The East India Company Director sighed. He took off his glasses and set them on the dossier. “Is it really as bad as all that?”
“I’m afraid so, sir,” said Briggs. “In fact, it’s actually worse. The Chinese are well aware of our vulnerability, especially regarding tea. The tonne price is increasing almost daily.”
“What of all the opium we supposedly don’t sell them?” asked the general. “Why not increase that price in turn? They need that worse than we need tea, I expect.”
The magistrate shook his head. “The Emperor has declared the trade illegal, punishable by death. He ordered the Macao warehouses burned.”
“I suppose this means war,” said the general. He almost sounded pleased.
“One other thing, sir,” said Briggs. “I have a report from Mr. Jameson, a botanist. He’s surveyed a valley in Kashmir and believes that it will support tea production. Our own supply.”
In the eighteenth and nineteenth centuries, there was tremendous demand in Europe for Chinese tea, silks, and porcelain pottery, but very little demand in China for Europe’s manufactured goods and other trade items. Consequently, Europeans had to pay for Chinese products with gold or silver.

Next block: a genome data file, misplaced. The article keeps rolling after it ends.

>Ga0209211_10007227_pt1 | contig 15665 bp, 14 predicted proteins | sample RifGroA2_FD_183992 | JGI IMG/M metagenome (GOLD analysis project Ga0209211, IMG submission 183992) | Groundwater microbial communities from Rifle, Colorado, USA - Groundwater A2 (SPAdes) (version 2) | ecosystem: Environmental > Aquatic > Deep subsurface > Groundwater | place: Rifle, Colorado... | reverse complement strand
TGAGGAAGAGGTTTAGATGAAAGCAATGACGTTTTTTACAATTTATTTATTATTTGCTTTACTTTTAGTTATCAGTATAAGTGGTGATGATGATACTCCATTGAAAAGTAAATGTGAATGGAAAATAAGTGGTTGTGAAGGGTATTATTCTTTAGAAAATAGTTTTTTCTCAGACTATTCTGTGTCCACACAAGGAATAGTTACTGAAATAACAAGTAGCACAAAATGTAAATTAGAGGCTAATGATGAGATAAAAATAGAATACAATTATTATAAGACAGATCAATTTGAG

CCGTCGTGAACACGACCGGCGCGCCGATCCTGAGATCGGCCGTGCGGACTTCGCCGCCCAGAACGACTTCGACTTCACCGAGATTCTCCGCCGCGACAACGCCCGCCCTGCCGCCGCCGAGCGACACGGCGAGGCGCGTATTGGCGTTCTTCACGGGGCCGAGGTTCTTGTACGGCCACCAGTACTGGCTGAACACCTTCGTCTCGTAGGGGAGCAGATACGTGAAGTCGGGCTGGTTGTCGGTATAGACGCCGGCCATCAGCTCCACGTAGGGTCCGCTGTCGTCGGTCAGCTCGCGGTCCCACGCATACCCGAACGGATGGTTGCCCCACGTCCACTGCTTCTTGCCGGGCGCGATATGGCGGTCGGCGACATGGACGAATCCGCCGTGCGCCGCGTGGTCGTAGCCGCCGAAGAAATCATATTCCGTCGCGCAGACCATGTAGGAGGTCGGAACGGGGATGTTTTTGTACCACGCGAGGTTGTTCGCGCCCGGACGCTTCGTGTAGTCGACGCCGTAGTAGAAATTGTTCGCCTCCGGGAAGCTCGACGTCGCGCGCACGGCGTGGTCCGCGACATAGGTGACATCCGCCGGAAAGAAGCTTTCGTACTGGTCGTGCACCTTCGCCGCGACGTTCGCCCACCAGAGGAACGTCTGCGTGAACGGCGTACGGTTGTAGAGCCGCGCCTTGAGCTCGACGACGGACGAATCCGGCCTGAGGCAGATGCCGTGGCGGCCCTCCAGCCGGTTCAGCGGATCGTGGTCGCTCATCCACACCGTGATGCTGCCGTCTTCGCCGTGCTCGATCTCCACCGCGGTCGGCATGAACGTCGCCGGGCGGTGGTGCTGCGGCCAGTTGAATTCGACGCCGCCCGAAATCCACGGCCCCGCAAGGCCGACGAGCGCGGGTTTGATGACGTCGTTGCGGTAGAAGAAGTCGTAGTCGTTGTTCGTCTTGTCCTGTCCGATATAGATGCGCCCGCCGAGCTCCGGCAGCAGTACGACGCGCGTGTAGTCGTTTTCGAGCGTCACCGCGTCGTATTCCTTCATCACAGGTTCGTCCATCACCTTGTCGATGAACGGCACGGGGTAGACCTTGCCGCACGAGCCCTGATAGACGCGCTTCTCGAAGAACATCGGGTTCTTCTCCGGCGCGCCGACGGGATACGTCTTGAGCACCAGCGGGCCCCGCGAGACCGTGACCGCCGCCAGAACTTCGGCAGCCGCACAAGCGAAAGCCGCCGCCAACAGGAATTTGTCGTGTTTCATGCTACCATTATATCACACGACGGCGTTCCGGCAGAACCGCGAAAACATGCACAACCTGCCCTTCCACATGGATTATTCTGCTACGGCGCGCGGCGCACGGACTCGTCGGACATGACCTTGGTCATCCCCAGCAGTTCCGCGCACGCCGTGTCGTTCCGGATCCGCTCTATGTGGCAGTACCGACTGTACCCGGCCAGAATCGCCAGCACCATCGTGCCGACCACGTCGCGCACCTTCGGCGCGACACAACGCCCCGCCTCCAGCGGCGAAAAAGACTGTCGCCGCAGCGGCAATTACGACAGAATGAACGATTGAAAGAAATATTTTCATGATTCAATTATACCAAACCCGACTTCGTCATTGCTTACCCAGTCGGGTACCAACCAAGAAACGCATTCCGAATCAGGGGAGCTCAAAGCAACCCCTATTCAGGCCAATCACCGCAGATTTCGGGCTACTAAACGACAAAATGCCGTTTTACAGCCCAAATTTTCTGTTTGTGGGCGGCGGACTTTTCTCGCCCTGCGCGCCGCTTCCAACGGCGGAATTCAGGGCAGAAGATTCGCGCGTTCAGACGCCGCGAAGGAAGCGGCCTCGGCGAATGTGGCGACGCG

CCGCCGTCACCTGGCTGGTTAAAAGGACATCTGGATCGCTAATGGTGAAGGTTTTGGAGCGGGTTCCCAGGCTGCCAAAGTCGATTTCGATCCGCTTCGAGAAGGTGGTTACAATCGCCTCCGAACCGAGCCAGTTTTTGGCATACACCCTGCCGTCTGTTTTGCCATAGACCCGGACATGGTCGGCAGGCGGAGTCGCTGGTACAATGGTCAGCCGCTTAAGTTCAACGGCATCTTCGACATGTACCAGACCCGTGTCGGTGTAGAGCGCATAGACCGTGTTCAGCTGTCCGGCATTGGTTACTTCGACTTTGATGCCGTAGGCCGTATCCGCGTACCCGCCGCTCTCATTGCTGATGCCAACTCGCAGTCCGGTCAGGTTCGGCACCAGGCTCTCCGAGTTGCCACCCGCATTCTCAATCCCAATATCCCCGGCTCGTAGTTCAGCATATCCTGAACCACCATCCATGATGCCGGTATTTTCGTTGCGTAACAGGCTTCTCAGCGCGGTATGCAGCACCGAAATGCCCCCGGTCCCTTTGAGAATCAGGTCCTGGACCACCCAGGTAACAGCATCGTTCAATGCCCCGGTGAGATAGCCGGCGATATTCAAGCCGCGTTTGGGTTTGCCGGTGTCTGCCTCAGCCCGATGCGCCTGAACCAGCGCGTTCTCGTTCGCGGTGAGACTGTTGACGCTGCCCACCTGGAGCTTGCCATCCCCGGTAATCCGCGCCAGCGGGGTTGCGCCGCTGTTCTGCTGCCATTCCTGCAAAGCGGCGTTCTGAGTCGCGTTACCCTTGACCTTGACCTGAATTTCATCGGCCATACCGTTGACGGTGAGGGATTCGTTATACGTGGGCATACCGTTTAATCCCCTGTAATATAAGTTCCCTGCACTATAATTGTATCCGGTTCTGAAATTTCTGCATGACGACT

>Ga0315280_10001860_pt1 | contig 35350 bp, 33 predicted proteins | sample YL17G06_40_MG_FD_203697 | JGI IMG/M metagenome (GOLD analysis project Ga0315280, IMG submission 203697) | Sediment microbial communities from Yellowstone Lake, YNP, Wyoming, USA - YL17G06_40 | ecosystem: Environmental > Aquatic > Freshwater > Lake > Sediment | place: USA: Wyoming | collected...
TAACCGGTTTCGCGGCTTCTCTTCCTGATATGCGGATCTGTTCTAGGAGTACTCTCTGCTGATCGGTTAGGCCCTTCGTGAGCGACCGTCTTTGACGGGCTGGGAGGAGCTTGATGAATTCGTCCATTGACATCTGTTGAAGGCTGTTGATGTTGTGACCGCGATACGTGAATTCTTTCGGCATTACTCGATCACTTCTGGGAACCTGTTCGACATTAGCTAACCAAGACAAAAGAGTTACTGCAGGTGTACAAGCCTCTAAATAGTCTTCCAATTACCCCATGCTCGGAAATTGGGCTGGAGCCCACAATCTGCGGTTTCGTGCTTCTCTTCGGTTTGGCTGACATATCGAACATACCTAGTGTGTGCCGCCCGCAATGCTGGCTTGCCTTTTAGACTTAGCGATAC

The British struck upon an ingenious way to reduce a huge trade deficit. Their merchants bribed Chinese officials to allow entry of chests of opium from British-ruled India, though its importation had long been banned by imperial decree.
The production of tea in India by British concerns in Darjeeling and Kangra did much to alleviate this deficit since tea was the one thing that was impossible to find outside of China.